Bug #105934 suggestion: time out support for incremental generation of results
Submitted: 19 Dec 2021 21:11 Modified: 13 Jan 16:07
Reporter: Don Cohen Email Updates:
Status: Not a Bug Impact on me:
None 
Category:MySQL Server Severity:S4 (Feature request)
Version: OS:Any
Assigned to: CPU Architecture:Any

[19 Dec 2021 21:11] Don Cohen
Description:
This is a suggestion for both server and clients (such as the mysql command line client) - I'm afraid it requires changes to both.
The problem is that it's very frustrating to (1) not know how long a request is going to take and (2) when you get impatient and abort out of the request, not see any of the results that might have been found.
What I'd like is something like
 select ... limit 20 timelimit 10
which would mean report as many results (up to 20) as can be found in 10 seconds
And even better than that would be if the results could be reported AS THEY'RE found, rather than all at the end.  I recognize that for clients such as the mysql command line client, the formatting of the output depends on all of the results to be reported, but I'd be happy to forego the nice formatting in return for seeing results as they're found.
I suggest that this would also be a useful facility for cursors.
Right now the closest thing I can see to this is that you could write a program that sets the fetch size to 1 and iterates through a result set, showing rows as they are found.  This is clearly inefficient in some cases.  What I'd suggest is that additional parameters be used to control how results are incrementally reported: 
1. a limit - meaning whenever you have that many rows to report, report them without waiting any longer
2. a timelimit - meaning that when the oldest unreported row is that old, then report any rows waiting to be reported without waiting any longer
This would allow a client to always be able to find all the rows that were found as of some short time ago (by setting the timelimit to a few seconds)

If such a facility already exists, even in some other database system, I'd like to hear about it.  I'm about to try to implement it in my own, so I have some idea of what the difficulties are.  But I think it would be very useful.

How to repeat:
it's only a suggestion

Suggested fix:
already included above
[11 Jan 17:13] MySQL Verification Team
Hi,

Thank you for your feature request.

However, your feature already exists.

You have to set _use_ result option instead of the default _store_ result option. Then, you will get rows as they are found.

Regarding time limit, that is what we have a `kill` command for ..... the one for the statement and not for a connection ......

Setting time limit in a query would be very dangerous in many situations.

Not a bug.
[11 Jan 18:03] Don Cohen
This is something in the c api ?  A web search shows something about it in php mysqli.  Is there some way to get the mysql command line client to use it?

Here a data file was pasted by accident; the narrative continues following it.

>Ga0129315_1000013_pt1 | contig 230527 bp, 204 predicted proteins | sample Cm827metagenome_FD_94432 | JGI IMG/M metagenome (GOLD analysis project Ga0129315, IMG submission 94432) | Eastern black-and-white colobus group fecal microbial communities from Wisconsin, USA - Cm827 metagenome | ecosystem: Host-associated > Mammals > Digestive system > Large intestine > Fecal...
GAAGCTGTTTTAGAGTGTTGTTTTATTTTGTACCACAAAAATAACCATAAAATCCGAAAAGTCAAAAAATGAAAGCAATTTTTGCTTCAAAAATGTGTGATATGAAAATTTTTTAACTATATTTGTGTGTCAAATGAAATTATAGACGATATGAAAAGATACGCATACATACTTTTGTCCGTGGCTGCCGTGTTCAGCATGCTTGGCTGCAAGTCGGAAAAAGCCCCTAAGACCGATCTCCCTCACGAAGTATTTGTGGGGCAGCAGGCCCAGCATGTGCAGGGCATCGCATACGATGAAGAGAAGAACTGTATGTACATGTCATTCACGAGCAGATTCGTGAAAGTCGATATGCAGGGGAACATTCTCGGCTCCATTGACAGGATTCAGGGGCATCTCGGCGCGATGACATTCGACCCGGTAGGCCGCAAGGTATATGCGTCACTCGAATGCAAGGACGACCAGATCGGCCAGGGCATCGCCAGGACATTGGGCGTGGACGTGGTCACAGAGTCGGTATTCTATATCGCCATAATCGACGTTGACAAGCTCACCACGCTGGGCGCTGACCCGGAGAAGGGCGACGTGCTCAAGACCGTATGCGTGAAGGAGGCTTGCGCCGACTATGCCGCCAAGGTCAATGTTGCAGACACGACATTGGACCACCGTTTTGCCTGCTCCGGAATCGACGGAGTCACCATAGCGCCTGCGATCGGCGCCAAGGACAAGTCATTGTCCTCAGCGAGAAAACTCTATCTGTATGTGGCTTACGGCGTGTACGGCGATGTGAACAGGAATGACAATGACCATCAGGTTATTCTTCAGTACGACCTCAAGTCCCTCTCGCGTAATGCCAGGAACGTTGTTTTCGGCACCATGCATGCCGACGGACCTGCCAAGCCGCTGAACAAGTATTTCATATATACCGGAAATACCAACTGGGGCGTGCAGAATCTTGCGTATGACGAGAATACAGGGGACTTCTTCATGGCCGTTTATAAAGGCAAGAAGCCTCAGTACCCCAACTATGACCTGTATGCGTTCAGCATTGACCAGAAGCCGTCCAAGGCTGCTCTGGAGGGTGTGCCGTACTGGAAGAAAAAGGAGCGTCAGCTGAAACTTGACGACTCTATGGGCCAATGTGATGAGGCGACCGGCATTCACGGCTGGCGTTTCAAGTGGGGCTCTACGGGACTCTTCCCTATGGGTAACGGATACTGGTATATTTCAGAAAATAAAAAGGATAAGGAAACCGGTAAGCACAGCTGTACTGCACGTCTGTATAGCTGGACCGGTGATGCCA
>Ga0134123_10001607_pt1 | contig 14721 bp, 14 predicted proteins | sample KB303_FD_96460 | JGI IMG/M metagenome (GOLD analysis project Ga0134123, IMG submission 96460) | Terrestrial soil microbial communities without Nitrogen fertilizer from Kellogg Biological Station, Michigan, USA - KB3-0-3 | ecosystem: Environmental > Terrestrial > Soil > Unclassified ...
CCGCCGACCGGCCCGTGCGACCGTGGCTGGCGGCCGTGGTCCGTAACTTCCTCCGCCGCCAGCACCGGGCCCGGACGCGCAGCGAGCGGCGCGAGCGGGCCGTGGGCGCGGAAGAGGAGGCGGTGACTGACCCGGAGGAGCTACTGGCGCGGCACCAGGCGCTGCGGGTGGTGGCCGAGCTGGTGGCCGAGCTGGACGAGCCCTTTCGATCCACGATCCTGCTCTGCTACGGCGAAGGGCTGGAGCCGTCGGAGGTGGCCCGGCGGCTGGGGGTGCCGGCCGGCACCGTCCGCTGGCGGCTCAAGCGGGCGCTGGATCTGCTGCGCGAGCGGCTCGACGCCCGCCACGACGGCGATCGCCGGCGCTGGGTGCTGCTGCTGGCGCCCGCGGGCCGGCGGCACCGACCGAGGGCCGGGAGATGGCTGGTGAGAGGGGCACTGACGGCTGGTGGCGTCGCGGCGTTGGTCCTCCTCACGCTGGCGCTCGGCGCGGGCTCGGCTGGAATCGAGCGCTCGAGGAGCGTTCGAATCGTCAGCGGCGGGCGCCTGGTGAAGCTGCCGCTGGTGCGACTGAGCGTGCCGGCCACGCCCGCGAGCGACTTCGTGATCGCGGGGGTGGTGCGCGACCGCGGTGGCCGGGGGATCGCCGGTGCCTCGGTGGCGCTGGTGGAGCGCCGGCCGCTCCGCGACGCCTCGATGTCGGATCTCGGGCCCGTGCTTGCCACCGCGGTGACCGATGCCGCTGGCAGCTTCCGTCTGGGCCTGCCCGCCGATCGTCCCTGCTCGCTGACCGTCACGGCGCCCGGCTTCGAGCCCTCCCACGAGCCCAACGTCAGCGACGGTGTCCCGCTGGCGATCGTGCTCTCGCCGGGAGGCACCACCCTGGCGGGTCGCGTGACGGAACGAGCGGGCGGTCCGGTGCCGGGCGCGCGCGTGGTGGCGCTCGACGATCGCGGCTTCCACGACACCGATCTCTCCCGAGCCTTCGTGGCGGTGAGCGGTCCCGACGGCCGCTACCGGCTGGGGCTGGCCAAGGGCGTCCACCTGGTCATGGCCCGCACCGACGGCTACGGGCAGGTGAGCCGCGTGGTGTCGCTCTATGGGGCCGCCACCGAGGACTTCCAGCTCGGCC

Or any other interactive program where I enter a select statement and then get the response delivered?  Or is this only available in certain api's?  
Where should I look for doc to see which libraries or api's and how to use it?

Also, what would be dangerous about the time limit?  And how would setting a timelimit necessarily be different from using kill ?
[12 Jan 20:25] Don Cohen
So far I have been unable to demonstrate that this works in php.
sample code:
$uresult = $mysqli->query($query, MYSQLI_USE_RESULT); 
if ($uresult) { while ($row = $uresult->fetch_assoc())
 { echo date('c') . $row['focal'] . PHP_EOL; } }
What I want to see is different time stamps for different rows, or even
better, just see them appear at different times.  Instead they all appear
at the same time with the same timestamp.
This is a query of form select ... (select ...), (select ...) from ...
where the time it takes with limit x is proportional to x (about .5 sec 
per row), and explain of the query shows
| id | select_type        | table | partitions | type | possible_keys | key  | key_len | ref  | rows   | filtered | Extra                                          | 
|  1 | PRIMARY            | f     | NULL       | ALL  | NULL          | NULL | NULL    | NULL |   9879 |   100.00 | NULL                                           | 
|  3 | DEPENDENT SUBQUERY | g     | NULL       | ALL  | day           | NULL | NULL    | NULL | 291012 |     1.11 | Range checked for each record (index map: 0x1) | 
|  2 | DEPENDENT SUBQUERY | g     | NULL       | ALL  | day           | NULL | NULL    | NULL | 291012 |     1.11 | Range checked for each record (index map: 0x1) | 
so I at least expect that the results are being generated one at a time

Perhaps I have to also use something like setFetchSize ?  Is that an option in php ?
Do you know where I can see an example of results appearing not all at once?
[13 Jan 5:01] Tsubasa Tanaka
What you need is Statement Execution Time Optimizer Hints?

https://dev.mysql.com/doc/refman/8.0/en/optimizer-hints.html#optimizer-hints-execution-tim...
[13 Jan 5:44] Don Cohen
The max execution time doesn't seem to have much to do with streaming, but now that I try it, I can't get that to work either.  In mysql client:
select /*+ MAX_EXECUTION_TIME(1000) */  ...
=>
 ...
10 rows in set (4.190 sec)
[13 Jan 16:07] Don Cohen
BTW if I just
set max_execution_time = 1000; 
then that does work to stop the execution, but I get no results back.
What I want is to see the results that were found before the time limit was reached.  So interrupting or killing statements etc. is only good enough if I can get the results to stream in the first place.